• Brand and creative: You get more accurate data on the effectiveness of your messaging and creatives by testing them on your customers' preferred channels. That way, their metrics are not affected by an inherent customer bias against the marketing channel you're running them on.

Seven marketing attribution models

A marketing attribution model calculates which touchpoints in the customer journey get credit for a sale (and how impactful they were). There are seven types of attribution, which we can divide into two categories:

  • Single-touch attribution: One channel gets all the credit for a sale.

  • Multi-touch attribution models: Several channels get credit for a sale.

The first two models below belong to the single-touch category, while all others are multi-touch attribution. You can click each model's name for more details on their workings, pros, and cons:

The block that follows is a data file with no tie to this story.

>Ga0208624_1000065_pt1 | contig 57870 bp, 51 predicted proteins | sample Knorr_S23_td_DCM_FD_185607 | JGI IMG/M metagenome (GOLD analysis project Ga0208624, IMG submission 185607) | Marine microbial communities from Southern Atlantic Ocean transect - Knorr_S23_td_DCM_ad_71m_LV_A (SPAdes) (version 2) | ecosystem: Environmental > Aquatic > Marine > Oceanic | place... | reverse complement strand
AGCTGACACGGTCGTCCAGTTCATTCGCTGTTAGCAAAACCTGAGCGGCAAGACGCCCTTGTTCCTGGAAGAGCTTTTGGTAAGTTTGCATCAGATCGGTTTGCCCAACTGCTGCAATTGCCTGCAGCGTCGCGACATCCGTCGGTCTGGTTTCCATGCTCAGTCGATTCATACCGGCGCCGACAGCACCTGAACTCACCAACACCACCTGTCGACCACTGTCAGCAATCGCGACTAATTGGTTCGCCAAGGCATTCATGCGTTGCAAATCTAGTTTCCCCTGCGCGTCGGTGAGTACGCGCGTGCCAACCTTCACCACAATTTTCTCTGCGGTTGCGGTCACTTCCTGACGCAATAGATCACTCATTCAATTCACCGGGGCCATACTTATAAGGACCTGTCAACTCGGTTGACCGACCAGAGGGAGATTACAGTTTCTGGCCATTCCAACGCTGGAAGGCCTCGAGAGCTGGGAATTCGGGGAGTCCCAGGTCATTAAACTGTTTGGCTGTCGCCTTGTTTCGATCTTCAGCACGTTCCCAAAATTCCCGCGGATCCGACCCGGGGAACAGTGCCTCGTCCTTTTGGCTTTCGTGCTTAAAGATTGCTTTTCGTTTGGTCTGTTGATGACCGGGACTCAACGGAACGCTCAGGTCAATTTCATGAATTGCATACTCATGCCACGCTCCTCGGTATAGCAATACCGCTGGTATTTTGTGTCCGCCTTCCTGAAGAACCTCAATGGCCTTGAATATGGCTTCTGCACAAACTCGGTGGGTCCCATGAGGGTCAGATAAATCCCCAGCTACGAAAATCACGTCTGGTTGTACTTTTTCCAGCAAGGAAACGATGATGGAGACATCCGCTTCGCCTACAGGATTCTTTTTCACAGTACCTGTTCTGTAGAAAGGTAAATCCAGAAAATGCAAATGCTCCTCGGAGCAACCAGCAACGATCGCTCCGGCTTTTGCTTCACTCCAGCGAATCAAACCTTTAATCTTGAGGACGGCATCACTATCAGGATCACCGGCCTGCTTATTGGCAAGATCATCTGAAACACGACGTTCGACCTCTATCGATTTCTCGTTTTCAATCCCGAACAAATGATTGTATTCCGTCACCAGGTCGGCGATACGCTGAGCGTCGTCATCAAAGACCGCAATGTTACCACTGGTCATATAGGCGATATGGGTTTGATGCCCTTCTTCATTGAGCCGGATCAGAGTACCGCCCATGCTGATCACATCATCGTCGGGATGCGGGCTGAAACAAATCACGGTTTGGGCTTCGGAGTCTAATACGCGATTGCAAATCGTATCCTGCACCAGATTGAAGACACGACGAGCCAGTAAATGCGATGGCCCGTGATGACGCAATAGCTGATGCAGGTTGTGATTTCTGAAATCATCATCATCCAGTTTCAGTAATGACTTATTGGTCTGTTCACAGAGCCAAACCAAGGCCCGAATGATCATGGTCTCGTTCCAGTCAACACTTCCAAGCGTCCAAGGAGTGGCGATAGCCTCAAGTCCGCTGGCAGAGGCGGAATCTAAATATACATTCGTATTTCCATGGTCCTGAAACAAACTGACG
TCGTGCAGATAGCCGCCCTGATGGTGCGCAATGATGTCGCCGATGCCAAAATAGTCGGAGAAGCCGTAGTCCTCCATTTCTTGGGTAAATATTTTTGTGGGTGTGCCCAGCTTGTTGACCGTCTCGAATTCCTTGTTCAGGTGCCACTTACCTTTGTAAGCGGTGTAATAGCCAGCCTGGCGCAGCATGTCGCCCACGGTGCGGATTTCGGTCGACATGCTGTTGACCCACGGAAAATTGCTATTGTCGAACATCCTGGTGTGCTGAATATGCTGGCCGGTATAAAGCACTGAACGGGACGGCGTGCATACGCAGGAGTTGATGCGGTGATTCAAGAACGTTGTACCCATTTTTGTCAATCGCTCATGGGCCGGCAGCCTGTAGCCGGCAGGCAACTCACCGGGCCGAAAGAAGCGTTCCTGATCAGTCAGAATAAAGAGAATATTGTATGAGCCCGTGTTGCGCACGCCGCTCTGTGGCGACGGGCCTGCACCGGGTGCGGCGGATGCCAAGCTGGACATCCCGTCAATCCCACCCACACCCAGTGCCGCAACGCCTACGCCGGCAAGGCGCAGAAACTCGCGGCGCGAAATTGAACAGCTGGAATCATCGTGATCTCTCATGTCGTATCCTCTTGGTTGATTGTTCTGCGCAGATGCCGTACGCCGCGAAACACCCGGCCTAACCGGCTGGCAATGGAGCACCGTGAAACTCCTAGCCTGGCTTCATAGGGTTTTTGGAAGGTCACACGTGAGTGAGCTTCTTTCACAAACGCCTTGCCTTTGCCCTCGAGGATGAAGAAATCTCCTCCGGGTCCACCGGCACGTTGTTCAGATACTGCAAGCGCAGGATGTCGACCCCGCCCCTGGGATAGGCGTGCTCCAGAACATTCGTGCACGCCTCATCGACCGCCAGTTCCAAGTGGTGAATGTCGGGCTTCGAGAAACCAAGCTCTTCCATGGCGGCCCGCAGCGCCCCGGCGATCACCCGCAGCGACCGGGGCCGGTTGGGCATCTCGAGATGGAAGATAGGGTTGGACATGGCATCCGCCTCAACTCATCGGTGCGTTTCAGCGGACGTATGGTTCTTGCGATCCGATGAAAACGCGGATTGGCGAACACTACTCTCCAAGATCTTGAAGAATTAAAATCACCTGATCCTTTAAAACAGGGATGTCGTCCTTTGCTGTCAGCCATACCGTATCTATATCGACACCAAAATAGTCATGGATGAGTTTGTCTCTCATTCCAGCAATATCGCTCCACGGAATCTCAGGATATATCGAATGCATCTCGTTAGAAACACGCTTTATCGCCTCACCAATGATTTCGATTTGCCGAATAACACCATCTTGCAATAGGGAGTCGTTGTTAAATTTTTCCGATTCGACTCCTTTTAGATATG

1. First-touch attribution: The first touchpoint of the customer journey gets all the credit. (Also known as first-click attribution.)

  2. Last-touch attribution: The last touchpoint takes the honor. (Also known as last-click attribution.)

  3. Linear attribution: You spread recognition for the sale across all touchpoints evenly.

  4. Time-decay attribution: All touchpoints get credit, but the closer one is to the sale, the more it gets.

  5. U-shaped attribution: The first and last touchpoints get most of the recognition.

  6. W-shaped attribution: The first, middle, and last touchpoints get most of the honor.

  7. Custom attribution: Do-It-Yourself marketing attribution modeling and create your own calculation.


Imagine you're accepting an Oscar, and you thank the people who helped you throughout your life. If you used U-shaped attribution, then you'd give most thanks to your parents and the Director of your Oscar-winning movie.

How to choose an attribution model

There are several ways to choose the right attribution model for your business. Here are some ways to find the right one.

Use incrementality analysis

Suppose you want to understand precisely how each touchpoint and marketing activity contributes to a sale. In that case, you can use incrementality analysis, in which you expose two groups of potential customers to two variations of the buyer journey: